I traced my mathematical lineage back into the XIV century at The Mathematics Genealogy Project. Imagine my surprise when I discovered that a big branch in the tree of my scientific ancestors is composed not only by mathematicians but also by big names in the fields of Physics, Chemistry, Physiology and even Anatomy.
There is some blue blood in my family: Garrett Birkhoff, William Burnside (both algebraists). Archibald Hill, who shared the 1922 Nobel Prize in Medicine for his elucidation of the production of mechanical work in muscles. He is regarded, along with Hermann Helmholtz, as one of the founders of Biophysics.
Thomas Huxley (a.k.a. “Darwin’s Bulldog”, biologist and paleontologist) participated in a famous debate in 1860 with Samuel Wilberforce, Lord Bishop of Oxford. This was a key moment in the wider acceptance of Charles Darwin’s Theory of Evolution.
My namesake Franciscus Sylvius, another professor in Medicine, discovered the cleft in the brain now known as Sylvius’ fissure (circa 1637). One of his advisors, Jan Baptist van Helmont, is the founder of Pneumatic Chemistry and disciple of Paracelsus, the father of Toxicology (for some reason, the Mathematics Genealogy Project does not list any of these two in my lineage—I wonder why).
There are other big names among the branches of my scientific genealogy tree, but I will postpone this discovery towards the end of the post, for a nice punchline.
Posters with your genealogy are available for purchase from the pages of the Mathematics Genealogy Project, but they are not very flexible neither in terms of layout nor design in general. A great option is, of course, doing it yourself. With the aid of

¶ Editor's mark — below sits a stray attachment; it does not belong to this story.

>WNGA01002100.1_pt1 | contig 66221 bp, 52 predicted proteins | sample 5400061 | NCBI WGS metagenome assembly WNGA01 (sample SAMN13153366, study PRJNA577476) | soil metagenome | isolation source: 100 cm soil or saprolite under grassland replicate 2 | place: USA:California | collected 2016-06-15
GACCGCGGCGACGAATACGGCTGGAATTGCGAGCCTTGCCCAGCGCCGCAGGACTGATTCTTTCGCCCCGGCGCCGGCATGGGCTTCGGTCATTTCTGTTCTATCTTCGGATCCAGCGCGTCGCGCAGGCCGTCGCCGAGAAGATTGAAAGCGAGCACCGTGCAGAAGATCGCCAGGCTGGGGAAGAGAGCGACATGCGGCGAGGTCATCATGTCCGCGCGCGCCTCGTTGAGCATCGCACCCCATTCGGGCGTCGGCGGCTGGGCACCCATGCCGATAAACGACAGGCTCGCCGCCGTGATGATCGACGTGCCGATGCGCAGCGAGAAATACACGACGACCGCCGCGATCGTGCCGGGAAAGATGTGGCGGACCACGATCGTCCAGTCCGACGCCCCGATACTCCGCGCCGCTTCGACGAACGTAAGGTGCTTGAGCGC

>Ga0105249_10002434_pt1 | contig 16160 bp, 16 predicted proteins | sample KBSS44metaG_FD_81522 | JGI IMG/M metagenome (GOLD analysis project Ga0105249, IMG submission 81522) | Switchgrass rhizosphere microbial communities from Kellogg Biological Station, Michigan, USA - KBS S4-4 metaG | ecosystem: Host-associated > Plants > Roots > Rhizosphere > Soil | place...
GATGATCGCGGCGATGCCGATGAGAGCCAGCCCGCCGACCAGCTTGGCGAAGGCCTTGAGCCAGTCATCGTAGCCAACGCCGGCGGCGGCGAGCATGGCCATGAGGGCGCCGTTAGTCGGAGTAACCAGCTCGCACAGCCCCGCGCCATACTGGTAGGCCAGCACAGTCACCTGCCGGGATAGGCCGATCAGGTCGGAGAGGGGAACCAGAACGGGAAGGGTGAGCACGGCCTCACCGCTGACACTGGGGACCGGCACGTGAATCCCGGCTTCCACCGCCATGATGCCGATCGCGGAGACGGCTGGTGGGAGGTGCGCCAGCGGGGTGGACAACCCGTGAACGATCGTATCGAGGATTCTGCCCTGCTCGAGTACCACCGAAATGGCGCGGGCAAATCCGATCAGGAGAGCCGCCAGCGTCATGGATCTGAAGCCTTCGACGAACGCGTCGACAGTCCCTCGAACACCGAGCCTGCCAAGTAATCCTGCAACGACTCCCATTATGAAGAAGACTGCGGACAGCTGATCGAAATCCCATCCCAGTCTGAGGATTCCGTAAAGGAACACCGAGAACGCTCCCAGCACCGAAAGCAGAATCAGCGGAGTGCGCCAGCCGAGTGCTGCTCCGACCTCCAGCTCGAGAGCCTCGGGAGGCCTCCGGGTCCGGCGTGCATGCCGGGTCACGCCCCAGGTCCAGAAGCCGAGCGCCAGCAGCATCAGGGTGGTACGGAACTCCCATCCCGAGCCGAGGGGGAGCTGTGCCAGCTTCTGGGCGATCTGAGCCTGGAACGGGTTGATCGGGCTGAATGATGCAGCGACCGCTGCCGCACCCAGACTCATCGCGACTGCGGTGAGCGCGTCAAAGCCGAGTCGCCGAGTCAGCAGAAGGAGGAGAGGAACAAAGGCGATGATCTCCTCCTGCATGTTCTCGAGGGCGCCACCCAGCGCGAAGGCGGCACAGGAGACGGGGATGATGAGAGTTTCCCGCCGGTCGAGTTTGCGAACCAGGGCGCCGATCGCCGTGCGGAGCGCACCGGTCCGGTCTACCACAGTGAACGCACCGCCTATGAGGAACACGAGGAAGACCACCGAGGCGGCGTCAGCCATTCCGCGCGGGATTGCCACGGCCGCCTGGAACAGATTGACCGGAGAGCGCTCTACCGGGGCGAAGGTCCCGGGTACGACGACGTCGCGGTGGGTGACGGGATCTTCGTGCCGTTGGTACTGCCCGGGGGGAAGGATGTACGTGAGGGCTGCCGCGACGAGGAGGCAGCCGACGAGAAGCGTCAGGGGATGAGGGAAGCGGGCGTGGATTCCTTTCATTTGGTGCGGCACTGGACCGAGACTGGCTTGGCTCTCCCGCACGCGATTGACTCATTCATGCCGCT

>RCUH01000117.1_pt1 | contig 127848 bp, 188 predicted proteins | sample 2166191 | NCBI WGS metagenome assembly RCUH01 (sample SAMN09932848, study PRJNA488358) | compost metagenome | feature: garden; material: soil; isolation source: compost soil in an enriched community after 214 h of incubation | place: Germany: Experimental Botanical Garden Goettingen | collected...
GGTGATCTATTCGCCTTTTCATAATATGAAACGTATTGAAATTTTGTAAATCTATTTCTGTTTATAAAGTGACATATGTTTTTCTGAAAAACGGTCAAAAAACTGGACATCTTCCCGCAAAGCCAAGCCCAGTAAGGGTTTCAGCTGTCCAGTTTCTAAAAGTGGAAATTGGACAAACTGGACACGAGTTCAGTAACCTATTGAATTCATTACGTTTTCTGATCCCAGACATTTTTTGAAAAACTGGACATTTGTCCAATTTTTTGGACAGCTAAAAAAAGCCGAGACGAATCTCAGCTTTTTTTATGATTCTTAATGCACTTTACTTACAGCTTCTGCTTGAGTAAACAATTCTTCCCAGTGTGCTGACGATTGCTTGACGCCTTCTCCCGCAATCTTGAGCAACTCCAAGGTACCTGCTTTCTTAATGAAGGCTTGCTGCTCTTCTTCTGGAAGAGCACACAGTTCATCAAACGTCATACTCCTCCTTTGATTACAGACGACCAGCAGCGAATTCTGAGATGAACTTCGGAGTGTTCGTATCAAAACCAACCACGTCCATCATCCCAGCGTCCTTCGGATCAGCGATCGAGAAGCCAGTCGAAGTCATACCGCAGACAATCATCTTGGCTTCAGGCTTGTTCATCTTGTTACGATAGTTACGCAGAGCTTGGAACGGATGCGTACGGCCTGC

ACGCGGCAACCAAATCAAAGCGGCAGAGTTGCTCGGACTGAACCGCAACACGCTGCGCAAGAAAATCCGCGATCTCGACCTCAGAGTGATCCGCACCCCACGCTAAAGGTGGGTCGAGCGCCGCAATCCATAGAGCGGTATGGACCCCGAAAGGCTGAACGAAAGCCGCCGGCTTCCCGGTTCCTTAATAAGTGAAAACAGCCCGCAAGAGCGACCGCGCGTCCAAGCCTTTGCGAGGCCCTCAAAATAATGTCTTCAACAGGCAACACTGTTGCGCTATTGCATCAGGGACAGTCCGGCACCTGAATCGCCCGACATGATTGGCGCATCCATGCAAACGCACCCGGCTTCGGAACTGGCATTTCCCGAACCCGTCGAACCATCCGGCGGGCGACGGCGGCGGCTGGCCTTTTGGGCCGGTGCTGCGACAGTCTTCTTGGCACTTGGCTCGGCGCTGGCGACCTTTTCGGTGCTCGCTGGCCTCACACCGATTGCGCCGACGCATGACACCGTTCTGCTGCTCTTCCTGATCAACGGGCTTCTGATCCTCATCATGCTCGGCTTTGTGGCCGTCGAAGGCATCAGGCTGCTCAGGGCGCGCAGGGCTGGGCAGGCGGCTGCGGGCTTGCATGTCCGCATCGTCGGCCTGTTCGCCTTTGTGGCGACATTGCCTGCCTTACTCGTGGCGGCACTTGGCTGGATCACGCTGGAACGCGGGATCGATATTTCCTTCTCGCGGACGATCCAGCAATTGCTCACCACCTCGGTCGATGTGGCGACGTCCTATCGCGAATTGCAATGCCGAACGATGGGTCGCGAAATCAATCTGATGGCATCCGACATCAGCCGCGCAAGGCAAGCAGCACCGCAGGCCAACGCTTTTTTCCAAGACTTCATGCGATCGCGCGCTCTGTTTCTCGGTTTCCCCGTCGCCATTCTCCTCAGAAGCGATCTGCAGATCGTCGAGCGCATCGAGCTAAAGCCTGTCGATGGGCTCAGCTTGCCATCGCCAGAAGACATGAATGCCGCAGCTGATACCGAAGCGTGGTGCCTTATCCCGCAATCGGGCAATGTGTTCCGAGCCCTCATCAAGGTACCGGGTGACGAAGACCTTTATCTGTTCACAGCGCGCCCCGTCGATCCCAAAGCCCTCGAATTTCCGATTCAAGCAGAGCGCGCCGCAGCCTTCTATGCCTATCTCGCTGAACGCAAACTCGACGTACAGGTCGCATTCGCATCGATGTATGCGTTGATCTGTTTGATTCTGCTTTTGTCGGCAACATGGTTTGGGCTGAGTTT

GraphViz and the
networkx, this becomes a straightforward task. Let me show you a naïve way to accomplish it:
Let us start by searching for a name in the database online. Once in screen, note the string of numbers at the end of the URL obtained:
Every individual in the database has a unique ID in this fashion. Note also, in the source of the page, the field
Advisor: If the advisor of an individual is not
Unknown, the page will link to the corresponding page. We can easily retrieve the ID of the advisor from the source code. Even better, we can code a small script in
python to recursively go upwards in the database gathering the ID’s of your ancestors in a dictionary. One fast way to accomplish this could be as follows:
1 2 3 4 5 6 7 8 9 10 11 12 13 14 15 16 17 18 19 20 21 22 23 24 import urllib def augment_genealogy(subject_id,subject_tree): # This function assumes that subject_id in not in subject_tree f = urllib.urlopen("http://genealogy.math.ndsu.nodak.edu/id.php?id="+subject_id) subject = f.read() f.close() if not subject.count("Advisor: Unknown"): # How many advisors did subject have? # For each advisor, retrieve their information, and attach # them to subject as parents advisor_list =  for advisor in range(subject.count("Advisor")): subject = subject.partition("Advisor").partition("id=") advisor_id = subject[0:subject.index("\"")] advisor_list.append(advisor_id) if advisor_id not in subject_tree: augment_genealogy(advisor_id, subject_tree) subject_tree[subject_id] = advisor_list return subject_tree else: subject_tree[subject_id]= return subject_tree